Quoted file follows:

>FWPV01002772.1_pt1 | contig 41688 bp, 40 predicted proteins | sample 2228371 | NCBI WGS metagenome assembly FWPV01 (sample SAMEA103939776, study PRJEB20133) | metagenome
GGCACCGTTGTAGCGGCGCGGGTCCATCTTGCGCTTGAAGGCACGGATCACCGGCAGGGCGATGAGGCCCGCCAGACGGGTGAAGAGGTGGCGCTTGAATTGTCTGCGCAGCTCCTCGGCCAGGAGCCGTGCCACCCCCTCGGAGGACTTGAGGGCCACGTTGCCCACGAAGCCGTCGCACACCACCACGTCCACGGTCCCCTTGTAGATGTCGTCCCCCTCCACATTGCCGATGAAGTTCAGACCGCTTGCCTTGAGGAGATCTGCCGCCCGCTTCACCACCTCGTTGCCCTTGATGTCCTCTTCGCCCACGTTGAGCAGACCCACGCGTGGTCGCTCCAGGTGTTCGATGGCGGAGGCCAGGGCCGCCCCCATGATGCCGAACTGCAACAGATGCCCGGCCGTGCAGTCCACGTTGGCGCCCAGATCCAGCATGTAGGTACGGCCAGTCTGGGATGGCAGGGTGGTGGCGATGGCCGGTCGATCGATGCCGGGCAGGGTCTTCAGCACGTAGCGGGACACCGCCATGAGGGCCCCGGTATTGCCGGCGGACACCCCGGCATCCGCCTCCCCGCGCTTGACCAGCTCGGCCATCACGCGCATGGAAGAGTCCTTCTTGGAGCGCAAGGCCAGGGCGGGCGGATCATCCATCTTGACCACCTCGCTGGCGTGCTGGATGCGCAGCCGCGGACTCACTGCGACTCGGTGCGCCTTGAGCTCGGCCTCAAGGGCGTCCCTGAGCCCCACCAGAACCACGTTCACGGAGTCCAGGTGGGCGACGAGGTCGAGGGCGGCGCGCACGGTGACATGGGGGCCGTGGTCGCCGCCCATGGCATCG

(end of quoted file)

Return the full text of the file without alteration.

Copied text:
>FWPV01002772.1_pt1 | contig 41688 bp, 40 predicted proteins | sample 2228371 | NCBI WGS metagenome assembly FWPV01 (sample SAMEA103939776, study PRJEB20133) | metagenome
GGCACCGTTGTAGCGGCGCGGGTCCATCTTGCGCTTGAAGGCACGGATCACCGGCAGGGCGATGAGGCCCGCCAGACGGGTGAAGAGGTGGCGCTTGAATTGTCTGCGCAGCTCCTCGGCCAGGAGCCGTGCCACCCCCTCGGAGGACTTGAGGGCCACGTTGCCCACGAAGCCGTCGCACACCACCACGTCCACGGTCCCCTTGTAGATGTCGTCCCCCTCCACATTGCCGATGAAGTTCAGACCGCTTGCCTTGAGGAGATCTGCCGCCCGCTTCACCACCTCGTTGCCCTTGATGTCCTCTTCGCCCACGTTGAGCAGACCCACGCGTGGTCGCTCCAGGTGTTCGATGGCGGAGGCCAGGGCCGCCCCCATGATGCCGAACTGCAACAGATGCCCGGCCGTGCAGTCCACGTTGGCGCCCAGATCCAGCATGTAGGTACGGCCAGTCTGGGATGGCAGGGTGGTGGCGATGGCCGGTCGATCGATGCCGGGCAGGGTCTTCAGCACGTAGCGGGACACCGCCATGAGGGCCCCGGTATTGCCGGCGGACACCCCGGCATCCGCCTCCCCGCGCTTGACCAGCTCGGCCATCACGCGCATGGAAGAGTCCTTCTTGGAGCGCAAGGCCAGGGCGGGCGGATCATCCATCTTGACCACCTCGCTGGCGTGCTGGATGCGCAGCCGCGGACTCACTGCGACTCGGTGCGCCTTGAGCTCGGCCTCAAGGGCGTCCCTGAGCCCCACCAGAACCACGTTCACGGAGTCCAGGTGGGCGACGAGGTCGAGGGCGGCGCGCACGGTGACATGGGGGCCGTGGTCGCCGCCCATGGCATCG